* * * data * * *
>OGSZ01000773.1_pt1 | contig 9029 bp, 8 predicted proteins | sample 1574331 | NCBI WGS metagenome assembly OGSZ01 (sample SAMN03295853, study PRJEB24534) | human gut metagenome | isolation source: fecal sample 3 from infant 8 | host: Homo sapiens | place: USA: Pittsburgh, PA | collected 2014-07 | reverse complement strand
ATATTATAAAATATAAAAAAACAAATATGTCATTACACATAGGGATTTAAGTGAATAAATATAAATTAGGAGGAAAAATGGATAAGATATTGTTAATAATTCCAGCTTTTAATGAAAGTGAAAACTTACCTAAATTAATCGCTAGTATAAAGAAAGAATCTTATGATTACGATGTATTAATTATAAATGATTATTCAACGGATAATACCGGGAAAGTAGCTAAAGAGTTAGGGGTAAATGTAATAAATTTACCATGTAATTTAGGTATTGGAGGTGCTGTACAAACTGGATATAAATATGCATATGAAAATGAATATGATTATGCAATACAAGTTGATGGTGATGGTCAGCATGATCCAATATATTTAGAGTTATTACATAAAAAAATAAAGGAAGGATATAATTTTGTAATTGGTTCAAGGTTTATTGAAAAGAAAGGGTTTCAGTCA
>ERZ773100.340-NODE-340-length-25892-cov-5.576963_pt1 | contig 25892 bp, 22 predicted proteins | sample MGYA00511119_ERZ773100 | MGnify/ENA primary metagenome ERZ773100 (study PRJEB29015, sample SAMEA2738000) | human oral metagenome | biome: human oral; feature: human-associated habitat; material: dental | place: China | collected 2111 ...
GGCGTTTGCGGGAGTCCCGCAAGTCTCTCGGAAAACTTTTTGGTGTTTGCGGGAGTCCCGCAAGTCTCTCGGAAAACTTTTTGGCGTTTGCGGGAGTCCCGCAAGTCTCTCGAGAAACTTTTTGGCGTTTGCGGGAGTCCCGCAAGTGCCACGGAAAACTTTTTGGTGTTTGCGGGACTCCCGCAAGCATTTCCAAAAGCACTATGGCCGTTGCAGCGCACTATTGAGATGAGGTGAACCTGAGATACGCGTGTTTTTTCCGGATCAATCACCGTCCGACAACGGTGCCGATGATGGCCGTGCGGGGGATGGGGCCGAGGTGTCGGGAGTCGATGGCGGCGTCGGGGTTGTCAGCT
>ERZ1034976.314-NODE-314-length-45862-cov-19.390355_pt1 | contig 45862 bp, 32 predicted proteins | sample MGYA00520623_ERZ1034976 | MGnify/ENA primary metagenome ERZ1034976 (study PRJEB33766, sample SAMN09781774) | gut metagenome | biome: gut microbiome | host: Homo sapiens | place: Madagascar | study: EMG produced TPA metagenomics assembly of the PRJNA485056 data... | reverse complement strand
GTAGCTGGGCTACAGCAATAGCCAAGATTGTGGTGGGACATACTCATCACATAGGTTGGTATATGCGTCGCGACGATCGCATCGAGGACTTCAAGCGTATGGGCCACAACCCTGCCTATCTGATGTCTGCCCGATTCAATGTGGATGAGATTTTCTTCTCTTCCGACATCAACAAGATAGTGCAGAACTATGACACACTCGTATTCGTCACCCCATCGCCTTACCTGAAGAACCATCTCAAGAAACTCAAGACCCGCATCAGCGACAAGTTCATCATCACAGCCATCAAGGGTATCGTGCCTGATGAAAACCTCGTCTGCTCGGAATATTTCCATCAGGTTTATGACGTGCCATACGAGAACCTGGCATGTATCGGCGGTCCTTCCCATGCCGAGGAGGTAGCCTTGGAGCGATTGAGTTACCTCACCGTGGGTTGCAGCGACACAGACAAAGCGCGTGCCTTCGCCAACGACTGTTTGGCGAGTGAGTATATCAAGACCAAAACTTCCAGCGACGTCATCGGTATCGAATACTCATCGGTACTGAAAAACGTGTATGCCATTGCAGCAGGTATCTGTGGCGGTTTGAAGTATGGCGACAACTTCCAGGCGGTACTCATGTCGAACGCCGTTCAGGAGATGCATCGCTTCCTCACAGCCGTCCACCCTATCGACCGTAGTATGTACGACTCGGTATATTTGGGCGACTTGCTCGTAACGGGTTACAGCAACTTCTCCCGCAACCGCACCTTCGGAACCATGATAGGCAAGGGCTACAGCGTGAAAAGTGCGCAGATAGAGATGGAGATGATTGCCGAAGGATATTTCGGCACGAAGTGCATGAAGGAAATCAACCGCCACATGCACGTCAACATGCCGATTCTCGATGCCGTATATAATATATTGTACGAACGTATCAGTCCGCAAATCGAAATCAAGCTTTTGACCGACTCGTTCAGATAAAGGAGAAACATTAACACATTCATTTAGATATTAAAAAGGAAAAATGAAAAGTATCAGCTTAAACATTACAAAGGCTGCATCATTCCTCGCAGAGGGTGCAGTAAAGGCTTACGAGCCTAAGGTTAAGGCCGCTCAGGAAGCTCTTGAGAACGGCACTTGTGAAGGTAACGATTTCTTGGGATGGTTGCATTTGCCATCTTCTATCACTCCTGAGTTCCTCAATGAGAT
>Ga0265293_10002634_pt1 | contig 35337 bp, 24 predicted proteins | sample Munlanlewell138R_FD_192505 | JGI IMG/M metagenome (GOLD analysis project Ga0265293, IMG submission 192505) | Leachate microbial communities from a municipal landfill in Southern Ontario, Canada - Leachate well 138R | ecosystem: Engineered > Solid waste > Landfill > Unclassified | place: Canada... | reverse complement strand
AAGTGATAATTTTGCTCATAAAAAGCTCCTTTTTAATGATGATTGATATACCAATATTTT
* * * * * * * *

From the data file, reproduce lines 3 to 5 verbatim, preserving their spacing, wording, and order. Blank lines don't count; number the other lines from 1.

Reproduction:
>ERZ773100.340-NODE-340-length-25892-cov-5.576963_pt1 | contig 25892 bp, 22 predicted proteins | sample MGYA00511119_ERZ773100 | MGnify/ENA primary metagenome ERZ773100 (study PRJEB29015, sample SAMEA2738000) | human oral metagenome | biome: human oral; feature: human-associated habitat; material: dental | place: China | collected 2111 ...
GGCGTTTGCGGGAGTCCCGCAAGTCTCTCGGAAAACTTTTTGGTGTTTGCGGGAGTCCCGCAAGTCTCTCGGAAAACTTTTTGGCGTTTGCGGGAGTCCCGCAAGTCTCTCGAGAAACTTTTTGGCGTTTGCGGGAGTCCCGCAAGTGCCACGGAAAACTTTTTGGTGTTTGCGGGACTCCCGCAAGCATTTCCAAAAGCACTATGGCCGTTGCAGCGCACTATTGAGATGAGGTGAACCTGAGATACGCGTGTTTTTTCCGGATCAATCACCGTCCGACAACGGTGCCGATGATGGCCGTGCGGGGGATGGGGCCGAGGTGTCGGGAGTCGATGGCGGCGTCGGGGTTGTCAGCT
>ERZ1034976.314-NODE-314-length-45862-cov-19.390355_pt1 | contig 45862 bp, 32 predicted proteins | sample MGYA00520623_ERZ1034976 | MGnify/ENA primary metagenome ERZ1034976 (study PRJEB33766, sample SAMN09781774) | gut metagenome | biome: gut microbiome | host: Homo sapiens | place: Madagascar | study: EMG produced TPA metagenomics assembly of the PRJNA485056 data... | reverse complement strand